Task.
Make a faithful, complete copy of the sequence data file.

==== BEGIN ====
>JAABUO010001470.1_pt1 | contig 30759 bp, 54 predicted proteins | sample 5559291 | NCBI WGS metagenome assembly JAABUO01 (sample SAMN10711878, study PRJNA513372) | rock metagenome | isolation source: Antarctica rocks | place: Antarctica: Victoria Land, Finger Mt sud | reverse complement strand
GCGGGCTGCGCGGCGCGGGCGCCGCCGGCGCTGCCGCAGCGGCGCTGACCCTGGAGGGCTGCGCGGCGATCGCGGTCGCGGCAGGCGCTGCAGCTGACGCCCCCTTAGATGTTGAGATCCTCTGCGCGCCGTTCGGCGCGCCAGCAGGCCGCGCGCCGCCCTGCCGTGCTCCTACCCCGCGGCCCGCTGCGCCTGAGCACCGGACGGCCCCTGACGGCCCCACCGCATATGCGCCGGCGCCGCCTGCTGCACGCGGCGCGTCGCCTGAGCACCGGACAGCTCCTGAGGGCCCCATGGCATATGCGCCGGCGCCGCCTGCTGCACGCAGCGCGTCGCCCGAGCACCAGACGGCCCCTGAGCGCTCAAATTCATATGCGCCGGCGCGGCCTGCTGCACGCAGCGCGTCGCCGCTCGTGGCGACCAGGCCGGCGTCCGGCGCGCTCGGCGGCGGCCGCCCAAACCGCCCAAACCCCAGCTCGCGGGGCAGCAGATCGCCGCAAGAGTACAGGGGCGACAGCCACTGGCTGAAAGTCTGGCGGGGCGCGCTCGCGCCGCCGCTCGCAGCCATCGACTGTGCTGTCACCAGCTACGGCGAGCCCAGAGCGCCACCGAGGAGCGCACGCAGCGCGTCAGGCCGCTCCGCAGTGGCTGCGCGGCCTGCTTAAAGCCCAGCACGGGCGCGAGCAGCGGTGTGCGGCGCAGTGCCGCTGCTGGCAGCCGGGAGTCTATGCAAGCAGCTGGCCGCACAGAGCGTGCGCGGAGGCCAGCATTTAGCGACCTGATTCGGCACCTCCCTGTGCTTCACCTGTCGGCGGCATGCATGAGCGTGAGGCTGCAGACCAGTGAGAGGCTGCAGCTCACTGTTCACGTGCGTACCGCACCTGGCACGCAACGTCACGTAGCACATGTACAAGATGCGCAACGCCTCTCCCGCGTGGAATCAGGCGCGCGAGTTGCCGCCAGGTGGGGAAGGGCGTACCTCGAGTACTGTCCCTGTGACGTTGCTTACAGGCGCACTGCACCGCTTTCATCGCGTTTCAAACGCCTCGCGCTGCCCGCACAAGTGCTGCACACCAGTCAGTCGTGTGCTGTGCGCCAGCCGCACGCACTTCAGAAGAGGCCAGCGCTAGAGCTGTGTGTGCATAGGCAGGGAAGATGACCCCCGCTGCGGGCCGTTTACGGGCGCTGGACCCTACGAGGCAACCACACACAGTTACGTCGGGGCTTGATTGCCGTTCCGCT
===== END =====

>JAABUO010001470.1_pt1 | contig 30759 bp, 54 predicted proteins | sample 5559291 | NCBI WGS metagenome assembly JAABUO01 (sample SAMN10711878, study PRJNA513372) | rock metagenome | isolation source: Antarctica rocks | place: Antarctica: Victoria Land, Finger Mt sud | reverse complement strand
GCGGGCTGCGCGGCGCGGGCGCCGCCGGCGCTGCCGCAGCGGCGCTGACCCTGGAGGGCTGCGCGGCGATCGCGGTCGCGGCAGGCGCTGCAGCTGACGCCCCCTTAGATGTTGAGATCCTCTGCGCGCCGTTCGGCGCGCCAGCAGGCCGCGCGCCGCCCTGCCGTGCTCCTACCCCGCGGCCCGCTGCGCCTGAGCACCGGACGGCCCCTGACGGCCCCACCGCATATGCGCCGGCGCCGCCTGCTGCACGCGGCGCGTCGCCTGAGCACCGGACAGCTCCTGAGGGCCCCATGGCATATGCGCCGGCGCCGCCTGCTGCACGCAGCGCGTCGCCCGAGCACCAGACGGCCCCTGAGCGCTCAAATTCATATGCGCCGGCGCGGCCTGCTGCACGCAGCGCGTCGCCGCTCGTGGCGACCAGGCCGGCGTCCGGCGCGCTCGGCGGCGGCCGCCCAAACCGCCCAAACCCCAGCTCGCGGGGCAGCAGATCGCCGCAAGAGTACAGGGGCGACAGCCACTGGCTGAAAGTCTGGCGGGGCGCGCTCGCGCCGCCGCTCGCAGCCATCGACTGTGCTGTCACCAGCTACGGCGAGCCCAGAGCGCCACCGAGGAGCGCACGCAGCGCGTCAGGCCGCTCCGCAGTGGCTGCGCGGCCTGCTTAAAGCCCAGCACGGGCGCGAGCAGCGGTGTGCGGCGCAGTGCCGCTGCTGGCAGCCGGGAGTCTATGCAAGCAGCTGGCCGCACAGAGCGTGCGCGGAGGCCAGCATTTAGCGACCTGATTCGGCACCTCCCTGTGCTTCACCTGTCGGCGGCATGCATGAGCGTGAGGCTGCAGACCAGTGAGAGGCTGCAGCTCACTGTTCACGTGCGTACCGCACCTGGCACGCAACGTCACGTAGCACATGTACAAGATGCGCAACGCCTCTCCCGCGTGGAATCAGGCGCGCGAGTTGCCGCCAGGTGGGGAAGGGCGTACCTCGAGTACTGTCCCTGTGACGTTGCTTACAGGCGCACTGCACCGCTTTCATCGCGTTTCAAACGCCTCGCGCTGCCCGCACAAGTGCTGCACACCAGTCAGTCGTGTGCTGTGCGCCAGCCGCACGCACTTCAGAAGAGGCCAGCGCTAGAGCTGTGTGTGCATAGGCAGGGAAGATGACCCCCGCTGCGGGCCGTTTACGGGCGCTGGACCCTACGAGGCAACCACACACAGTTACGTCGGGGCTTGATTGCCGTTCCGCT